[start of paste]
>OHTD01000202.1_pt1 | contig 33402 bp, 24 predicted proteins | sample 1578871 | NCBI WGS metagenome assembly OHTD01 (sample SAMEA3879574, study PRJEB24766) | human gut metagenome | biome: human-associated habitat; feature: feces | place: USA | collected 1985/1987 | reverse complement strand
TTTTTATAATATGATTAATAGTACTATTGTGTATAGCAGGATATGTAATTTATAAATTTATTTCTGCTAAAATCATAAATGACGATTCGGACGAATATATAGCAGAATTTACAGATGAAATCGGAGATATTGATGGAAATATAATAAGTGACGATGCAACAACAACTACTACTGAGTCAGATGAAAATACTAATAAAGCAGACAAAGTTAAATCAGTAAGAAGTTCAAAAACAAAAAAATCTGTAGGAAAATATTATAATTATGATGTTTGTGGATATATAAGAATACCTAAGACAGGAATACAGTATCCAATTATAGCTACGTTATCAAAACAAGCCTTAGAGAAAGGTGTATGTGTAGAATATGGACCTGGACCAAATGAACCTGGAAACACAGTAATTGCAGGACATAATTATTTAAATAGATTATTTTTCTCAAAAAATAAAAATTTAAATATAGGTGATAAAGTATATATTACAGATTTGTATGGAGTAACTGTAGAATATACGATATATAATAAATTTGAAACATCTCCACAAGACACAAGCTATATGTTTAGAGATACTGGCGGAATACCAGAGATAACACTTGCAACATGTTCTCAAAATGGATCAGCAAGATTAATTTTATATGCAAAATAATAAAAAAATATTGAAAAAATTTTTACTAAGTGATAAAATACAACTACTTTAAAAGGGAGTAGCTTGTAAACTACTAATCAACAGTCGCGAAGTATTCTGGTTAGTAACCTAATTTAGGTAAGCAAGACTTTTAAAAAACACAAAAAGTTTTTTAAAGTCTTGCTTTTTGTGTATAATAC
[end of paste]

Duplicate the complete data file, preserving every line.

>OHTD01000202.1_pt1 | contig 33402 bp, 24 predicted proteins | sample 1578871 | NCBI WGS metagenome assembly OHTD01 (sample SAMEA3879574, study PRJEB24766) | human gut metagenome | biome: human-associated habitat; feature: feces | place: USA | collected 1985/1987 | reverse complement strand
TTTTTATAATATGATTAATAGTACTATTGTGTATAGCAGGATATGTAATTTATAAATTTATTTCTGCTAAAATCATAAATGACGATTCGGACGAATATATAGCAGAATTTACAGATGAAATCGGAGATATTGATGGAAATATAATAAGTGACGATGCAACAACAACTACTACTGAGTCAGATGAAAATACTAATAAAGCAGACAAAGTTAAATCAGTAAGAAGTTCAAAAACAAAAAAATCTGTAGGAAAATATTATAATTATGATGTTTGTGGATATATAAGAATACCTAAGACAGGAATACAGTATCCAATTATAGCTACGTTATCAAAACAAGCCTTAGAGAAAGGTGTATGTGTAGAATATGGACCTGGACCAAATGAACCTGGAAACACAGTAATTGCAGGACATAATTATTTAAATAGATTATTTTTCTCAAAAAATAAAAATTTAAATATAGGTGATAAAGTATATATTACAGATTTGTATGGAGTAACTGTAGAATATACGATATATAATAAATTTGAAACATCTCCACAAGACACAAGCTATATGTTTAGAGATACTGGCGGAATACCAGAGATAACACTTGCAACATGTTCTCAAAATGGATCAGCAAGATTAATTTTATATGCAAAATAATAAAAAAATATTGAAAAAATTTTTACTAAGTGATAAAATACAACTACTTTAAAAGGGAGTAGCTTGTAAACTACTAATCAACAGTCGCGAAGTATTCTGGTTAGTAACCTAATTTAGGTAAGCAAGACTTTTAAAAAACACAAAAAGTTTTTTAAAGTCTTGCTTTTTGTGTATAATAC